“Inclusive Mosque” meets to pray in Waterloo church

Mar 10, 2015 by

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By Andrew Symes, Anglican Mainstream.

On 6 March a service of Muslim prayers was held in St John’s Waterloo, a short walk from the South Bank opposite the Houses of Parliament. Excerpts from the service, and interview clips with participants, have been made into a short film, posted via Twitter by the Rector, Canon Giles Goddard and now on YouTube.

The purpose of the event was presumably to symbolically bring the Church and Islam together by uniting Christians and Muslims in prayer. It was also to show how a modernised Islam can successfully incorporate some key Western values – the group of worshippers consisted of men and women standing, kneeling and prostrating together; the prayers were led by men and women, and the sermon was delivered by a female Imam, hence “Inclusive Mosque”. Of course while the venue was a church, the theological basis of the event was Islamic, as shown by the repeated and joyful declarations of “Allah u akhbar” (God is great). Giles Goddard is shown ending the service with a reading from Psalm 139, then giving praise to Allah.

Not surprisingly, evangelical clergy in Southwark Diocese, who have already made strong protests to the Bishop about recent and systematic appointment of revisionist and partnered gay clergy to senior positions, are very concerned about this development. But what exactly has Canon Goddard done wrong? A quick look at the Canons of the Church of England does not show any guidelines for multi-faith services let alone purely Islamic services. But even someone not trained in Canon Law such as myself can see that rules have been broken and doctrine has been abandoned in this case. Those responsible for allowing the service, presumably the Rector and Wardens, have rationalised that the Christian and Islamic faiths are really just different expressions of our common attempt to connect with the divine, and that bringing Islamic worship into the church is a means of reconciliation. However Canon A1 indicates that the Church belongs to Christ who is not accepted as Lord by Muslims:

A 1: Of the Church of England

The Church of England, established according to the laws of this realm under the Queen’s Majesty, belongs to the true and apostolic Church of Christ; and, as our duty to the said Church of England requires, we do constitute and ordain that no member thereof shall be at liberty to maintain or hold the contrary.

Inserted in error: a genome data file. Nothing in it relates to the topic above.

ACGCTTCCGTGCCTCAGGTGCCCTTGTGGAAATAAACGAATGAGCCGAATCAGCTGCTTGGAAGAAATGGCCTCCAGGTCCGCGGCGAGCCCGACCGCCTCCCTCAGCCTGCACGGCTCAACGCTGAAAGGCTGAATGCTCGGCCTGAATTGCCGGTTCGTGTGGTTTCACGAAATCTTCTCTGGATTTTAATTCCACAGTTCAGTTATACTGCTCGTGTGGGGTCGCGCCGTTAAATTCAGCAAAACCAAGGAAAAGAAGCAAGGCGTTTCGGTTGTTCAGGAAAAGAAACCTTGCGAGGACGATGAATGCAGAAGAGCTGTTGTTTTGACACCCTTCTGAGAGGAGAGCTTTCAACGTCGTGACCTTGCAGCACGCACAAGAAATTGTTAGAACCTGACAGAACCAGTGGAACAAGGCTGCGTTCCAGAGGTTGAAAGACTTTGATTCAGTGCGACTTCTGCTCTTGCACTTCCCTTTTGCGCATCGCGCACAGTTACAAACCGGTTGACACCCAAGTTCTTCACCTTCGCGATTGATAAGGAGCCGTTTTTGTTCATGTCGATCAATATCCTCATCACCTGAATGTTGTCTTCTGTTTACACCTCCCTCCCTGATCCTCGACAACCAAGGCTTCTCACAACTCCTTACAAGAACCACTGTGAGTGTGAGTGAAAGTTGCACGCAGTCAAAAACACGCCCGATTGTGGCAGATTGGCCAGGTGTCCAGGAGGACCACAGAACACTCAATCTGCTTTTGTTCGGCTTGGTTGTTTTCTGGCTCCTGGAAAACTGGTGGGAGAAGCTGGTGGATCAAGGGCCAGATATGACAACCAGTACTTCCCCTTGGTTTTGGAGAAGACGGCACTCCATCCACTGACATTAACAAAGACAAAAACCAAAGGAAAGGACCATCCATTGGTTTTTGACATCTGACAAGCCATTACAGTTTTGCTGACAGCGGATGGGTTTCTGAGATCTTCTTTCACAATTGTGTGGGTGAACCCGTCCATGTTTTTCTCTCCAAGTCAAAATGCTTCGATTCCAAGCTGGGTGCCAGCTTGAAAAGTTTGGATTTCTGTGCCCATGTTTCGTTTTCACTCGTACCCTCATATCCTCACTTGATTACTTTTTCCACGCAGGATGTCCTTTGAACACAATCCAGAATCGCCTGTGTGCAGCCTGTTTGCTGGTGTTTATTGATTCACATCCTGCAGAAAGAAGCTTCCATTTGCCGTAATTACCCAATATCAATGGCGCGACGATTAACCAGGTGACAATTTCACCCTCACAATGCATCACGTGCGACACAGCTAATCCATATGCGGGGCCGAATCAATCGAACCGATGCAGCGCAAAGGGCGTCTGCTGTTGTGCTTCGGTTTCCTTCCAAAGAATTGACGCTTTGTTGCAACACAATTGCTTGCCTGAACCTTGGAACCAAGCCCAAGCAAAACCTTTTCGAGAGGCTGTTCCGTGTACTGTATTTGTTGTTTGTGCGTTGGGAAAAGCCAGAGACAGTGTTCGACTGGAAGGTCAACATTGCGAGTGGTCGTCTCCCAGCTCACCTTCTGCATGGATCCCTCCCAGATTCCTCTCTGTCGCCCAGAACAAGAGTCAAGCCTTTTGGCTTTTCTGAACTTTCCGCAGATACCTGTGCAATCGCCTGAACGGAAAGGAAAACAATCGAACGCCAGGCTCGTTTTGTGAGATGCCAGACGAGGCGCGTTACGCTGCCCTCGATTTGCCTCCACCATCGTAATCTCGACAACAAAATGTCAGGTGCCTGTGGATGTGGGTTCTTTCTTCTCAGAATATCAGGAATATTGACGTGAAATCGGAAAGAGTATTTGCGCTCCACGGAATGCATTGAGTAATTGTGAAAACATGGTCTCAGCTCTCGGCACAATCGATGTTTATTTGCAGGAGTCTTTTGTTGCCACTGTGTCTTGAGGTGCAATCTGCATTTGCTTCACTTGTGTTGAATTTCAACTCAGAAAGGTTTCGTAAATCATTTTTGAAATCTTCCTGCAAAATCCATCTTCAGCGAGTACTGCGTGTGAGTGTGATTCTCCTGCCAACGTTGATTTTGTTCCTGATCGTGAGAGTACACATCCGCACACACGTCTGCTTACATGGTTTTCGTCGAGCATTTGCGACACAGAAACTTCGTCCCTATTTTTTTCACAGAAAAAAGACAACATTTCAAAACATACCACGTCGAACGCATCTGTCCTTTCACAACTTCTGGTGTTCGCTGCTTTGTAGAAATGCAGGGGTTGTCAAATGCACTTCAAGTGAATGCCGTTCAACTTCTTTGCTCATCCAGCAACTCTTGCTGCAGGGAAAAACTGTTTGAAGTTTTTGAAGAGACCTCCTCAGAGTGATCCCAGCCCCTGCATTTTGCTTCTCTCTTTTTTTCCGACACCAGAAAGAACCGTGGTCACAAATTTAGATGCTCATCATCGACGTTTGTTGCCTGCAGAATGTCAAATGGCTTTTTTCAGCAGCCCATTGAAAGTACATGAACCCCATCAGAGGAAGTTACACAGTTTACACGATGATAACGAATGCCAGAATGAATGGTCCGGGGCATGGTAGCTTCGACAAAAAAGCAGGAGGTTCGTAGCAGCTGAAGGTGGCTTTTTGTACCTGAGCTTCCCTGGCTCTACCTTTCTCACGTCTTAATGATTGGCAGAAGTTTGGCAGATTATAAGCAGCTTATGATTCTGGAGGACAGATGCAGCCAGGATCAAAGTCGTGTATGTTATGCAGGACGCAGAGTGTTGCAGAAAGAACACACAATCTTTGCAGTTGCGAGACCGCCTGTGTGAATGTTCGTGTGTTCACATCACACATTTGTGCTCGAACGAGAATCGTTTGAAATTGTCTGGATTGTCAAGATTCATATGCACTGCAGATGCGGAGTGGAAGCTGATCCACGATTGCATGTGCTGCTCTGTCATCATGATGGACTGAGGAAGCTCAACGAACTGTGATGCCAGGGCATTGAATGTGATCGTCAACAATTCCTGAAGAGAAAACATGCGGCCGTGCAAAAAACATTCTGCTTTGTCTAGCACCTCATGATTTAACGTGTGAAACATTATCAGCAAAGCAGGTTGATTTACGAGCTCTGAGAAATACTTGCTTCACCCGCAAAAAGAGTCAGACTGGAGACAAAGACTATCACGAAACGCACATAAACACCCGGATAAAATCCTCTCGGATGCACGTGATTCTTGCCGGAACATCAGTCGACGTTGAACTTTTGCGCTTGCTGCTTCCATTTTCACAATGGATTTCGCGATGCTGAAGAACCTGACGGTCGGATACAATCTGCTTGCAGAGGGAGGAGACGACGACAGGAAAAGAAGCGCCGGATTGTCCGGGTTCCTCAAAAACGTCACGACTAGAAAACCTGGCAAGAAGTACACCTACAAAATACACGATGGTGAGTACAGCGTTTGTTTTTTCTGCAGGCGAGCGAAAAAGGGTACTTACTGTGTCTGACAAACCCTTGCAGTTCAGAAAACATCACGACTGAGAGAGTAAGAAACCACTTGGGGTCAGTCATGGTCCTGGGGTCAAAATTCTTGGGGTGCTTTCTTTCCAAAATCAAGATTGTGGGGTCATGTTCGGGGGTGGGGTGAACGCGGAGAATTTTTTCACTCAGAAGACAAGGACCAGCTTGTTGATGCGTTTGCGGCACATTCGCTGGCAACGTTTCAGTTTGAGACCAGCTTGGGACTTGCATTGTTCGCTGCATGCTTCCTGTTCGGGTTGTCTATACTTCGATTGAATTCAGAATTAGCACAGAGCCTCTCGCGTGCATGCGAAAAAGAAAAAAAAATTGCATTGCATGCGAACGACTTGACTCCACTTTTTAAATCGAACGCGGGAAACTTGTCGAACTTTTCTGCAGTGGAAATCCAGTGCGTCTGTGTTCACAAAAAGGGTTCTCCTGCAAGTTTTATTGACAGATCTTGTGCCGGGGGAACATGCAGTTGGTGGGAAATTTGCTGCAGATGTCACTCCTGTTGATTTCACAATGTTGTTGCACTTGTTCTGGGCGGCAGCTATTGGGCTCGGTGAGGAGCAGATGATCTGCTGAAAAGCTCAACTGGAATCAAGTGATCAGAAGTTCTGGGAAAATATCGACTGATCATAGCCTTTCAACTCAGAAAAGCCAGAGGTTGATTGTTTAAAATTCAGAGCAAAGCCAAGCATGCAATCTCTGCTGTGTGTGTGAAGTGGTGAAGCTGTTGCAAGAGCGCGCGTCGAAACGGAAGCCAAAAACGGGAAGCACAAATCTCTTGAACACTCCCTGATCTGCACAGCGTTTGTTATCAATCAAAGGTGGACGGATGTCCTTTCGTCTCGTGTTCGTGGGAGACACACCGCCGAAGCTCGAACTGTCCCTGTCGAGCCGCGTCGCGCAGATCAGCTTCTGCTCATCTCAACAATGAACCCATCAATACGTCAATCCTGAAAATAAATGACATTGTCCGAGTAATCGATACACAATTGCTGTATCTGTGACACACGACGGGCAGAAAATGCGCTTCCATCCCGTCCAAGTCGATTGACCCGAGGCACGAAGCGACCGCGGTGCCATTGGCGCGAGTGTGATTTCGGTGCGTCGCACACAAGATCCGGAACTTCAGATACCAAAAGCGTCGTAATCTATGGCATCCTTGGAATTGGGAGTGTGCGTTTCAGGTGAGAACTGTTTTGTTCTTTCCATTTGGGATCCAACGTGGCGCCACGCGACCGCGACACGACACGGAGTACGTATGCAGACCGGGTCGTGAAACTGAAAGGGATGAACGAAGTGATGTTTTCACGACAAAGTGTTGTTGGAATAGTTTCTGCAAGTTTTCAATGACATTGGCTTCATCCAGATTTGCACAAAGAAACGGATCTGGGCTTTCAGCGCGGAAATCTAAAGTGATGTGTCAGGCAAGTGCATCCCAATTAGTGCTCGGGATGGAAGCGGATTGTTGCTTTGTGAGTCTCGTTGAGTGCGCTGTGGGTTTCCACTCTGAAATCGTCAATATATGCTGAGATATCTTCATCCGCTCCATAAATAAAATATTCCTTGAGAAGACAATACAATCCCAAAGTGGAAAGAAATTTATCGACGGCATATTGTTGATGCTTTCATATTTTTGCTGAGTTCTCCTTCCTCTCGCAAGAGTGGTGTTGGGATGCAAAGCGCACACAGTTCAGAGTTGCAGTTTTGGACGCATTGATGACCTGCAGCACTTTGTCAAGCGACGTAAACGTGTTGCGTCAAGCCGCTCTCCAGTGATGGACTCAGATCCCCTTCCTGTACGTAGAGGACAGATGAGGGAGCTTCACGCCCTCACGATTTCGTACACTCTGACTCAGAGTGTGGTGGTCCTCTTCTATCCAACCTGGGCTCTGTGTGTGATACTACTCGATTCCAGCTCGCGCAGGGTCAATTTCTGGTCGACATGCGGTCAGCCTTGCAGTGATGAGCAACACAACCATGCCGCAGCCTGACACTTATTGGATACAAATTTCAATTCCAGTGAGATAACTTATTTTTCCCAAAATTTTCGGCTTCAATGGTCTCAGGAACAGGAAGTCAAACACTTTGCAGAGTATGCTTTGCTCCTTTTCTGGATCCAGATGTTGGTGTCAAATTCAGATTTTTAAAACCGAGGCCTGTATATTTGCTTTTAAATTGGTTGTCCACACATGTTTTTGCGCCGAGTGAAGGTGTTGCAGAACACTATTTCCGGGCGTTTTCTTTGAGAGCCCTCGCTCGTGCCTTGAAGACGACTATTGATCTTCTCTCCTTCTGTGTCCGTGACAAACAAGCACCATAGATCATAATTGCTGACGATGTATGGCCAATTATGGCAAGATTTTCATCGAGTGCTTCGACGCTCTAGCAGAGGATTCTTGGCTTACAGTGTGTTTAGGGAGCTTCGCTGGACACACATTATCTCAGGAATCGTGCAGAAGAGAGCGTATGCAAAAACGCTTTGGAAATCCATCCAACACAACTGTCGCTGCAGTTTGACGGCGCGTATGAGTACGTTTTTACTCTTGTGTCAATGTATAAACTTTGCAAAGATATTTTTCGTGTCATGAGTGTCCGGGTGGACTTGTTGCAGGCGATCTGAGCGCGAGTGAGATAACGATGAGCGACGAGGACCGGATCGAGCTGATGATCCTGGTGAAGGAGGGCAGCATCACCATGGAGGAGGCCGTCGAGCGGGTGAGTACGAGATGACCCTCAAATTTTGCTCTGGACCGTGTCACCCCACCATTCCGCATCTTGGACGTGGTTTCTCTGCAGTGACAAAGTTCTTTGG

There are also clear rules on how any service in church must be Christian:

B5: Of the discretion of ministers in conduct of public prayer

  1. The minister who is to conduct the service may in his discretion make and use variations which are not of substantial importance in any form of service authorized by Canon B 1 according to particular circumstances.

However it goes on to say this:

  1. All variations in forms of service and all forms of service used under this Canon shall be reverent and seemly and shall be neither contrary to, nor indicative of any departure from, the doctrine of the Church of England in any essential matter.

In addition, B 9 (Of reverence and attention to be used in the time of divine service), says this:

  1. All persons present in the time of divine service shall audibly with the minister make the answers appointed and in due place join in such parts of the service as are appointed to be said or sung by all present.

  2. [All persons] shall give reverent attention in the time of divine service, give due reverence to the name of the Lord Jesus…

A Muslim prayer service has clearly departed from the Doctrine of the Church of England and has not given reverence to Jesus.

Going on further to “B 43; Of relations with other Churches”, there are further rules about who is allowed to preach or lead prayers in a C of E church: